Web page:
44. SMR Guest

    Abolishing the 1500 hour rule would make the long term shortage MUCH worse. Between 750 and 1500 hours what to over 50% of pilots do ? They teach. Without instructors and there is a massive shortage of those … how will we have pilots ? Each company just wants to solve their immediate needs now … no one care about the future.

    1. Ben Schlappig OMAAT

      @ SMR -- I don't disagree, but in many ways the pathways by which people can become airline pilots is changing as well. Airlines are increasingly setting up their own flight schools, which makes the whole pilot training process more efficient, and means there isn't quite as much need for your typical flight instructor.

  45. Bill Guest

    There’s also a doctor shortage. By this logic, we should cut medical school in half to 2 years and abolish residencies & fellowships. I’m sure you’ll be ok staring up at your 22 year old cardiac surgeon before he begins performing a 6 vessel coronary artery bypass on you. But that’s the direction this country is headed…lowering the bar is always easier than raising it. And ultimately, it’s cheaper for any company just to absorb...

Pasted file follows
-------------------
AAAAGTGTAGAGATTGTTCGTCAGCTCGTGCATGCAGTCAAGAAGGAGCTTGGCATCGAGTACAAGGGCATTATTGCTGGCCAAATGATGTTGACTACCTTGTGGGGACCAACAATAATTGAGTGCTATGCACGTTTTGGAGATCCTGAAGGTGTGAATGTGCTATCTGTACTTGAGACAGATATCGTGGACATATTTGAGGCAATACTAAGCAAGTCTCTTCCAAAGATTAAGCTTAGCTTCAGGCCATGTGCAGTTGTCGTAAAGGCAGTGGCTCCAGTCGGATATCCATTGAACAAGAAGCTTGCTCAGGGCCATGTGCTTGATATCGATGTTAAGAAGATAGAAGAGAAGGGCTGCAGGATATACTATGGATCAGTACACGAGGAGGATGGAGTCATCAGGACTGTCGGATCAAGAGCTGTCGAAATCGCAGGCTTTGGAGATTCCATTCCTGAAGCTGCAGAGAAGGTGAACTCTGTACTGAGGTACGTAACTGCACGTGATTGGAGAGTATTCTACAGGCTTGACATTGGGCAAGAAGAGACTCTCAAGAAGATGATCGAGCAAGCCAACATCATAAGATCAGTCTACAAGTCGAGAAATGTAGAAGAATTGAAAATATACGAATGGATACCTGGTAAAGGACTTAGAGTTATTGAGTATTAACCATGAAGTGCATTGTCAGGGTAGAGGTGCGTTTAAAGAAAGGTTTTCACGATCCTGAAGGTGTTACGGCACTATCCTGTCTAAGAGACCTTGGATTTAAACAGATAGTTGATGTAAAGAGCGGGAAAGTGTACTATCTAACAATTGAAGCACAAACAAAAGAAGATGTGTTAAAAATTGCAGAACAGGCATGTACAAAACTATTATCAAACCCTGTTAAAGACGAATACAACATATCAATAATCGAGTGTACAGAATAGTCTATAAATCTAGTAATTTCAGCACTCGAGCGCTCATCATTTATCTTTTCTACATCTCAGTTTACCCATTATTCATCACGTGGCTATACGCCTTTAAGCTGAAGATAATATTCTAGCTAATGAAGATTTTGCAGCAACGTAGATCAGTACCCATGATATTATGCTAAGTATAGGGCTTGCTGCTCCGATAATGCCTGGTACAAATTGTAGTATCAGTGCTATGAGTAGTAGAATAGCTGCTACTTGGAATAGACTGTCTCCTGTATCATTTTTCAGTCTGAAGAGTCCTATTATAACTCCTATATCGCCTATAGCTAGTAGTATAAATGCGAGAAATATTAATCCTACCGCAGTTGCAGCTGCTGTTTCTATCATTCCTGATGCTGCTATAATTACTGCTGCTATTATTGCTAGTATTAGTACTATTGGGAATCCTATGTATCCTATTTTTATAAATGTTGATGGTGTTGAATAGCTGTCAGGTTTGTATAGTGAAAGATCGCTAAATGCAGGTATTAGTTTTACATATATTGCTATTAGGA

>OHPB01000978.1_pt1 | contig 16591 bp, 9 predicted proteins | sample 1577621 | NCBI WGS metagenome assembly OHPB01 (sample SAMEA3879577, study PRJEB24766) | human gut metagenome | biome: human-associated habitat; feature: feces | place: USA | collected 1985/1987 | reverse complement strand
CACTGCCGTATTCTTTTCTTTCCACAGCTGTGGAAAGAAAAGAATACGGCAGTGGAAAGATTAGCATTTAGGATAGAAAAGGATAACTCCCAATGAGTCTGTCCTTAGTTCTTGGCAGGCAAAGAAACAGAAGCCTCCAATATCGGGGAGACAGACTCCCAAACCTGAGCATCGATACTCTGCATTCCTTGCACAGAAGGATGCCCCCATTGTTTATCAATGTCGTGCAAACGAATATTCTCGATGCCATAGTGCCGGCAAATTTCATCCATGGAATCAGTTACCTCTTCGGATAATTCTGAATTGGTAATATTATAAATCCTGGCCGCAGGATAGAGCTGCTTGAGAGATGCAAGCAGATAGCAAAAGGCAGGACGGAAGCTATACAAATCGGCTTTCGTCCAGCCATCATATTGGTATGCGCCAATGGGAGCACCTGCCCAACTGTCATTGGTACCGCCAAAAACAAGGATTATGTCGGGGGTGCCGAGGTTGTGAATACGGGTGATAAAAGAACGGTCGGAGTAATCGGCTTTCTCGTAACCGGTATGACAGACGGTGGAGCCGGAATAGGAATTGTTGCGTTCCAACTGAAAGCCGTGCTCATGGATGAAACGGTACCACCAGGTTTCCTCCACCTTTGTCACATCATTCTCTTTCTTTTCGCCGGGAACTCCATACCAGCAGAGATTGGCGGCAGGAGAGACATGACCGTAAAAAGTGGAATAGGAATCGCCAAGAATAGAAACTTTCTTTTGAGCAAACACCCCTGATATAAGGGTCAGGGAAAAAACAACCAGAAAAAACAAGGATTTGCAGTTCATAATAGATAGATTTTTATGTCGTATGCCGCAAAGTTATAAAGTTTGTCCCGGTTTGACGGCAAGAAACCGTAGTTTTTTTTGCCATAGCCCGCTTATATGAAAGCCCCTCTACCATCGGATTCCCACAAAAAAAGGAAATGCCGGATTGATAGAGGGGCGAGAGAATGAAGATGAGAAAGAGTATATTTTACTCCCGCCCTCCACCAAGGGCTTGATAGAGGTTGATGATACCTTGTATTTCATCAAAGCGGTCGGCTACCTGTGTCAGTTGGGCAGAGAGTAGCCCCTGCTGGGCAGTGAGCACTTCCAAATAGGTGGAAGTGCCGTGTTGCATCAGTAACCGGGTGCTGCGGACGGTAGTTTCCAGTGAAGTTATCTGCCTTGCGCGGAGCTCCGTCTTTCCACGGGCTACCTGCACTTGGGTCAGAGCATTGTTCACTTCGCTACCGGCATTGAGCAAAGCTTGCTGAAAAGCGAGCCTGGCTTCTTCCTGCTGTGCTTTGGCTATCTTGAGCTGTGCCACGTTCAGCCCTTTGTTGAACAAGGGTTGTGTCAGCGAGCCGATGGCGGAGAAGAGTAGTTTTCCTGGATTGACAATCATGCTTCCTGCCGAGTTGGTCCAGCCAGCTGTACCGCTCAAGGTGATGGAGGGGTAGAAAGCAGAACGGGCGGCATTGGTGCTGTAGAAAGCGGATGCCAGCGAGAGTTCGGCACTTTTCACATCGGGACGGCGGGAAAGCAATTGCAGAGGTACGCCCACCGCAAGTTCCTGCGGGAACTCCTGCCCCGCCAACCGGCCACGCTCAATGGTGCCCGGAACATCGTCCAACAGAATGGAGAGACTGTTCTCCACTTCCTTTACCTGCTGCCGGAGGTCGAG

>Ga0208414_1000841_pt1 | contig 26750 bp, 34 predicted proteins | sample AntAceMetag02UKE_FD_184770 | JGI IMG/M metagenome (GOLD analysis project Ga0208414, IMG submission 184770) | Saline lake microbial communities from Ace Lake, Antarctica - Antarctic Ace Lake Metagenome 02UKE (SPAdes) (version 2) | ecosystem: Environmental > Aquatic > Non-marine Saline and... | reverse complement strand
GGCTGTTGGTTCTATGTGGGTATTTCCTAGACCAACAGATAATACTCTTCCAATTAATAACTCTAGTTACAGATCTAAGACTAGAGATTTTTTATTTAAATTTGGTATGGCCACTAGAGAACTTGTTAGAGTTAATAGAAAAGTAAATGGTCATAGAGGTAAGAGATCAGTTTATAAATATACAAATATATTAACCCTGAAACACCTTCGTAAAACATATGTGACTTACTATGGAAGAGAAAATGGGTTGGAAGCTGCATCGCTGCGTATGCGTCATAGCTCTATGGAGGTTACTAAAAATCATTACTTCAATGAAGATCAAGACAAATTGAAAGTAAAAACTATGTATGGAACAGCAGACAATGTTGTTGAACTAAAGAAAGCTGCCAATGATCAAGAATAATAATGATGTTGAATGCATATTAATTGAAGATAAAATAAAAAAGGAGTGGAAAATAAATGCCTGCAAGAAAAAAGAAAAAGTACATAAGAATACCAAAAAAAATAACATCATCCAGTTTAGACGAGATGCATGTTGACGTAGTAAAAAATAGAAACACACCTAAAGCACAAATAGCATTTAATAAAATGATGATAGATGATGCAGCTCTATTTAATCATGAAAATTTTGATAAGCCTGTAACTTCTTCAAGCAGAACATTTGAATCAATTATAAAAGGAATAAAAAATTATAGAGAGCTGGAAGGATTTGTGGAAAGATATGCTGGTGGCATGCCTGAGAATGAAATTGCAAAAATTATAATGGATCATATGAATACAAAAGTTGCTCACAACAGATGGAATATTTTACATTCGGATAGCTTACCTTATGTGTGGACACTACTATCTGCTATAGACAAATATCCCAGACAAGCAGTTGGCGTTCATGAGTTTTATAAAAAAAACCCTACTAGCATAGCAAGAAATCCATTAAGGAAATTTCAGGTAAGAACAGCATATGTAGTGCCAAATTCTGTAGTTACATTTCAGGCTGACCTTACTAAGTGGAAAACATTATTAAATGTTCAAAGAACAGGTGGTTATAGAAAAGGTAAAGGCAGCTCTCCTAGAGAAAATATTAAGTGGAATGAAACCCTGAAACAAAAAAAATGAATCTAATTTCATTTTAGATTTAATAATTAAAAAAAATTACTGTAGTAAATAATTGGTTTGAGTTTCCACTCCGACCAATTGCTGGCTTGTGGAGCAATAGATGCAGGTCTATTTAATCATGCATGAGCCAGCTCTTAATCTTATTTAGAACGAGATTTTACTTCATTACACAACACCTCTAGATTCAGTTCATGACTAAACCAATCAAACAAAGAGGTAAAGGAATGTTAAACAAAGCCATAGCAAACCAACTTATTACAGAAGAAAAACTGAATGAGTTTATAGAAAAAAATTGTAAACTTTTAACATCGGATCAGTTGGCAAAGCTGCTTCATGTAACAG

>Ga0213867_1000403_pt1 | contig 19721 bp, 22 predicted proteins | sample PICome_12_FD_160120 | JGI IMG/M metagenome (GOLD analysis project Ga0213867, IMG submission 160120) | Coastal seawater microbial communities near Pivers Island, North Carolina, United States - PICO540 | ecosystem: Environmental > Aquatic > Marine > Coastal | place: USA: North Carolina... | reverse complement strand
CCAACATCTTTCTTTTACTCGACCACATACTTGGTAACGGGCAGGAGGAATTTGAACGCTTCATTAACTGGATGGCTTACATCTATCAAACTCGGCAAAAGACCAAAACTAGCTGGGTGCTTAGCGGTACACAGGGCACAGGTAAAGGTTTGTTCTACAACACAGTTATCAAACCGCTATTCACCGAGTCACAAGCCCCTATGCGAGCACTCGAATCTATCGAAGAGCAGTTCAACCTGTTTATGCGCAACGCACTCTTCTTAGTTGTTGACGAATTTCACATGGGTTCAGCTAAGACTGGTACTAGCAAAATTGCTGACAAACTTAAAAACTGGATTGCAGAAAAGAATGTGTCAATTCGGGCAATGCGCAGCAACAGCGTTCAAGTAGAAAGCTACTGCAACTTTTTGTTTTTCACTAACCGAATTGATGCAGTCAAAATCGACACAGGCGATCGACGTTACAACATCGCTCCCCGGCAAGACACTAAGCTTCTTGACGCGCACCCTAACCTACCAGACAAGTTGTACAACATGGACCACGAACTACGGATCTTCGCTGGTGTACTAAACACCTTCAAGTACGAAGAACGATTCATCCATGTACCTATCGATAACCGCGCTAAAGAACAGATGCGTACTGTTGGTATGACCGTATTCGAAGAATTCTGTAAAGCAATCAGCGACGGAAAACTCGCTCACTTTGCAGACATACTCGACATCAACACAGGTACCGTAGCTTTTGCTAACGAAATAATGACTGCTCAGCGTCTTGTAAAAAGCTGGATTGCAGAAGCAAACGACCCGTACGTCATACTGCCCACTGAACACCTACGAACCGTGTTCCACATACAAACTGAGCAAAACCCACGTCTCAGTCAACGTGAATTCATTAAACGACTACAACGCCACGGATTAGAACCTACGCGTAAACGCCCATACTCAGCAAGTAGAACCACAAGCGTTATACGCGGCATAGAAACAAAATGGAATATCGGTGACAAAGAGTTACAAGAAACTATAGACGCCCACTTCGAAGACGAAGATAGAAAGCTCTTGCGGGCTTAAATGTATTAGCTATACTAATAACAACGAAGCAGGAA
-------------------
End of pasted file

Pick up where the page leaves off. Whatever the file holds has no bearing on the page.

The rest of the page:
There’s also a doctor shortage. By this logic, we should cut medical school in half to 2 years and abolish residencies & fellowships. I’m sure you’ll be ok staring up at your 22 year old cardiac surgeon before he begins performing a 6 vessel coronary artery bypass on you. But that’s the direction this country is headed…lowering the bar is always easier than raising it. And ultimately, it’s cheaper for any company just to absorb the malpractice costs for a single case gone bad, or the lawsuits from one plane crash, than to watch profits disappear out the window every day from cases they are not performing or planes they are not flying.

    1. Ben Schlappig OMAAT

      @ Bill -- I don't think that's necessarily a fair comparison. It would be like saying that you can become a doctor if you were in the military for two years, and then there's no need for residencies or fellowships.